Don't expect to hear complaints about Tweedle-Dum and Tweedle-Dee.
Vice President Dick Cheney and his Democratic challenger, Sen. John Edwards, go head to head in a debate in Cleveland on Tuesday night. The two political combatants differ sharply in style and substance. As a result, voters should have no difficulty in drawing clear contrasts between the two men.
The Washington Post reports that GOP officials are hoping Cheney can halt the slide in political momentum generated by President Bush's lackluster debate performance against John Kerry. Mr. Bush's lead over Kerry has evaporated since their debate last week, according to two new polls.
The GOP is also hoping for a repeat of 2000, when Cheney emerged the victor in his debate with then-Democratic vice presidential candidate Joe Lieberman.
The Post reported that Cheney will attempt to steer clear of a narrow focus on the decision to invade Iraq and instead look to highlight the administration's performance in the broader war on terrorism.
At 51, Edwards is a boyish-looking Southerner holding his first elective office who relies on his skills as a former trial lawyer in gauzy campaign speeches and feel-your-pain encounters with voters. At 63, Cheney is a balding Westerner with a long government resume who has embraced the vice presidential nominee's traditional attack-dog role with relish.
Cheney, with a no-nonsense delivery from the side of his mouth, focuses on the continuing danger from terrorist attacks as reason to keep Mr. Bush at the nation's helm. Edwards, flashing a high-wattage smile, emphasizes his working-class roots in offering a can-do vision of a John Kerry presidency.
While vice presidential debates typically have little influence on the race overall, there could be extra interest in this faceoff given the stark contrast between the rivals, Cheney's status as one of the most powerful vice presidents in history and the intense criticism he has drawn from Democrats.
"It's more a curiosity than a dealmaker or dealbreaker," said Timothy Walch, director of the Hoover Presidential Library and an expert on the vice presidency.
Edwards' challenge is to rattle his opponent and try to feed the Democrats' characterization of the vice president as pulling Bush too far to the right. Edwards, with proven skill at lobbing sharp attacks without turning off the charm, can draw on more than two decades of courtroom practice at cajoling juries to side with personal injury complainants.
But he must avoid coming off as a young upstart who is disrespectful of an elder statesman. If the North Carolina senator goes over that line, he will play into the Republican argument that he lacks the gravitas and foreign policy experience for the job.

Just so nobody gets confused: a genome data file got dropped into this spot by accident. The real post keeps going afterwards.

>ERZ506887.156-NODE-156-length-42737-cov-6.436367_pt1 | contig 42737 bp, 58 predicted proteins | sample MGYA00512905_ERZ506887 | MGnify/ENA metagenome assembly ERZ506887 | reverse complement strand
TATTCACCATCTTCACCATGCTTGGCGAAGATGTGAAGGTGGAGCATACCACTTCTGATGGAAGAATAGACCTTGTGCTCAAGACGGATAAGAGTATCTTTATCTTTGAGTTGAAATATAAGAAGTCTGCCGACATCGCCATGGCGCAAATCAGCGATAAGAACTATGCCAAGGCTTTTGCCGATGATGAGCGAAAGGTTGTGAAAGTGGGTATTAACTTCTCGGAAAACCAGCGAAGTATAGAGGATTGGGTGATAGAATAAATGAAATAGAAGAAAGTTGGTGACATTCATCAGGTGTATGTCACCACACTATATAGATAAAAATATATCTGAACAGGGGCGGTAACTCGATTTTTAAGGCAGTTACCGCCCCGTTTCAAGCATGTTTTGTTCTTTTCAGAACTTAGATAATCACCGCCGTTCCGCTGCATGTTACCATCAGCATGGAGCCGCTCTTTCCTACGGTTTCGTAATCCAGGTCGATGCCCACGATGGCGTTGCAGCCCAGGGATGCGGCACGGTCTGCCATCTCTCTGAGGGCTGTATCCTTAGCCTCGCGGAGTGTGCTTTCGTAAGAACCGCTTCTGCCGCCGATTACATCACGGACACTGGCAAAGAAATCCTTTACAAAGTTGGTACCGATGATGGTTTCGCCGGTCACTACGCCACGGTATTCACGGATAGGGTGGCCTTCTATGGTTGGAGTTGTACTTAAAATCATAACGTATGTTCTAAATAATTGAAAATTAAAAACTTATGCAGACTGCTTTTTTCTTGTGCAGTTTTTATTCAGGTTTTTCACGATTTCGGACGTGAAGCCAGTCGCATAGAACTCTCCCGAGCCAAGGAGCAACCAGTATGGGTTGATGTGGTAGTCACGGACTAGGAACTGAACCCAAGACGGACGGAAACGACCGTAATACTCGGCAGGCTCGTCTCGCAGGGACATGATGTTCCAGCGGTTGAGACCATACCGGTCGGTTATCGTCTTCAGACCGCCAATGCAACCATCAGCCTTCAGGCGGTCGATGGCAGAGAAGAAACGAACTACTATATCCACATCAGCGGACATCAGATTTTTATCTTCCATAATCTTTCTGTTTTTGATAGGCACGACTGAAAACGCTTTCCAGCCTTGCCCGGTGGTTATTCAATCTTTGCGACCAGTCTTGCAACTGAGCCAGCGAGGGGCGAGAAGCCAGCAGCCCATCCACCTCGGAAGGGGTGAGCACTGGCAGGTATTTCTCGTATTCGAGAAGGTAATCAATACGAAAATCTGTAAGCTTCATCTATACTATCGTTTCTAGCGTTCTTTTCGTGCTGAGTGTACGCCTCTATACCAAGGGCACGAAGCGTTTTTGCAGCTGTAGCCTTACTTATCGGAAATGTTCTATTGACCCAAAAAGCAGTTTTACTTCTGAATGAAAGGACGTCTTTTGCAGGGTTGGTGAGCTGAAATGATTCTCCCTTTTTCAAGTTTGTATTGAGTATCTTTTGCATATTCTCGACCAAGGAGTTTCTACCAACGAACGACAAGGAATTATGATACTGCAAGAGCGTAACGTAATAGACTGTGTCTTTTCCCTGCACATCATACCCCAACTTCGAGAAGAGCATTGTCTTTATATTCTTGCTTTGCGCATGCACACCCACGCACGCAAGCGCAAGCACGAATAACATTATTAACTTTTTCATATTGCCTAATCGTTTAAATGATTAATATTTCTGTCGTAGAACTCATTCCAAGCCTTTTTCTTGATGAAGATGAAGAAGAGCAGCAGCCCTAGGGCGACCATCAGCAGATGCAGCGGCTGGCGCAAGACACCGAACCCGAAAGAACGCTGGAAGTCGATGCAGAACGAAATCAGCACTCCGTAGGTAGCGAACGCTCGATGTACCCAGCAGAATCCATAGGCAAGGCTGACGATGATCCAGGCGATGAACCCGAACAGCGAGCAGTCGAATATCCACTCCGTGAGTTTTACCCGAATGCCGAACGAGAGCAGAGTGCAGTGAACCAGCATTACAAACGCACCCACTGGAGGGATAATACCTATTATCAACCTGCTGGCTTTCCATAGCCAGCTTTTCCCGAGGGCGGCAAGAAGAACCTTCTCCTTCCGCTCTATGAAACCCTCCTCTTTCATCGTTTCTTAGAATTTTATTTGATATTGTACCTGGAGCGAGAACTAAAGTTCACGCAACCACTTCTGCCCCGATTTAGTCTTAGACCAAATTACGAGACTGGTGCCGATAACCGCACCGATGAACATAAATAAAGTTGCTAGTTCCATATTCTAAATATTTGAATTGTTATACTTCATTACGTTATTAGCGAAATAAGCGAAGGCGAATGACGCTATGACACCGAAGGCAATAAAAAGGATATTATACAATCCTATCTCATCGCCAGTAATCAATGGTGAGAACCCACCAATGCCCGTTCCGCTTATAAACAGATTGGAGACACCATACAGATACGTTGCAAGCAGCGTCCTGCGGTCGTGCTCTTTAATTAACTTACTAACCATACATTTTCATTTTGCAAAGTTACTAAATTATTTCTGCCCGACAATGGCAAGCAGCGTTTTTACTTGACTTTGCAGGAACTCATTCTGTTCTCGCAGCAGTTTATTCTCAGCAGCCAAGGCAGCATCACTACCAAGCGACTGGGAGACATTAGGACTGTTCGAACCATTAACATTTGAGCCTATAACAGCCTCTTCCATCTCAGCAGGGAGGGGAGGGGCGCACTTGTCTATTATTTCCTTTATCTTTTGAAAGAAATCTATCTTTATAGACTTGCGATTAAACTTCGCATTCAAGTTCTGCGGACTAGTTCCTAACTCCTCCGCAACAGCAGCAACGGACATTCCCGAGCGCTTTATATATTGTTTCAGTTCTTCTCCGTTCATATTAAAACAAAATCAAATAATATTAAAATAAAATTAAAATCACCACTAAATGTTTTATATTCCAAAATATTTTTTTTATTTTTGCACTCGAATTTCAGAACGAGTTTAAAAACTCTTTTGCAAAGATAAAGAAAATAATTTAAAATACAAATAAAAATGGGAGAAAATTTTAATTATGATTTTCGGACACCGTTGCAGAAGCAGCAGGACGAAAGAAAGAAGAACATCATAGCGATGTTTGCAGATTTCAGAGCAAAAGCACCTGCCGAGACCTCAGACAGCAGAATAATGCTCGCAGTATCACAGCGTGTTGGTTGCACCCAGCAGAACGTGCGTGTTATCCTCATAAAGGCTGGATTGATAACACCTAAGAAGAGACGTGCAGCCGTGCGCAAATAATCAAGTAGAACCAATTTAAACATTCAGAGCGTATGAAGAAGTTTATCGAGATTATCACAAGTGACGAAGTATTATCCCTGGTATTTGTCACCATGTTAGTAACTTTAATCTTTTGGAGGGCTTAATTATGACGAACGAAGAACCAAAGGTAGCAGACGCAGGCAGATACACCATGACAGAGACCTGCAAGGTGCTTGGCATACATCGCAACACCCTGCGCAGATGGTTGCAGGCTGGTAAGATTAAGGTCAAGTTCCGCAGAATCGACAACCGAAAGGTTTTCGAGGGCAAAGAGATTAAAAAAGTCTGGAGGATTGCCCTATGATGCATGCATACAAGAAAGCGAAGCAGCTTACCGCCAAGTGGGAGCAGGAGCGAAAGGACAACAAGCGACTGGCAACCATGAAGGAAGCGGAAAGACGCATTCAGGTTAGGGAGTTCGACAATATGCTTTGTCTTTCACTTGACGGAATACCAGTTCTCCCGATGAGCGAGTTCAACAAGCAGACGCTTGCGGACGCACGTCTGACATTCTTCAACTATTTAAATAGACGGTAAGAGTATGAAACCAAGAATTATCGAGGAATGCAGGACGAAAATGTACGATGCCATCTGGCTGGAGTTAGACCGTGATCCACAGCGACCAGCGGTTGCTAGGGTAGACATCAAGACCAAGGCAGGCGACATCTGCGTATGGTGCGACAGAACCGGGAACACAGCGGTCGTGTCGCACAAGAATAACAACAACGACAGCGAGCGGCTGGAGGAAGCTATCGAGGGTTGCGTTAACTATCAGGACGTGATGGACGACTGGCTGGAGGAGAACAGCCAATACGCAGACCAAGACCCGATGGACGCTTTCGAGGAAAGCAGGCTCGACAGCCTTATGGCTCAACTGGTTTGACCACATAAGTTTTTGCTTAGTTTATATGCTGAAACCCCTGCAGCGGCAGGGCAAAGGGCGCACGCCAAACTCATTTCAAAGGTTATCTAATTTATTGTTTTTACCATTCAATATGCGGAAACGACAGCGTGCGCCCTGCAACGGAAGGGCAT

Cheney, who served as President Gerald Ford's chief of staff at age 34, spent five terms in Congress and served as secretary of defense during the 1991 Gulf War, will be hard to unnerve.
He could well face questions about allegations of conflict of interest that arose after Halliburton Co., which he once led, won no-bid contracts in Iraq. Other likely topics include his insistence that Saddam Hussein had ties to the al Qaeda terrorist network and that a Kerry victory would make the nation more vulnerable to a terrorist attack.
Experts say the caricature of Cheney is so extreme that people will be pleasantly surprised if he cracks a few dry witticisms and appears reasonable, as he did in a good-natured debate with Democratic vice presidential nominee Joe Lieberman in 2000.
"People have such a negative view of him, I like to joke that all he has to do is show up without horns," said Paul Light, professor of public service at New York University and author of a book on the vice presidency.
Cheney also must gauge how far to take his attacks: He could try to paint Edwards as a money-chasing trial lawyer, or skewer him on his Iraq votes, but he needs to avoid turning off voters by appearing too extreme.
Edwards, who has never debated one-on-one, rarely gets defensive. But with a reputation honed in the multicandidate primary debates as the nice guy in the race, he could suffer if he doesn't effectively answer when attacked.
The agreed-upon format has the candidates sitting at a table rather than standing. That helps neutralize any physical advantage for Edwards over Cheney, whose history of four heart attacks has prompted occasional questions about whether he should be first in line to occupy the Oval Office.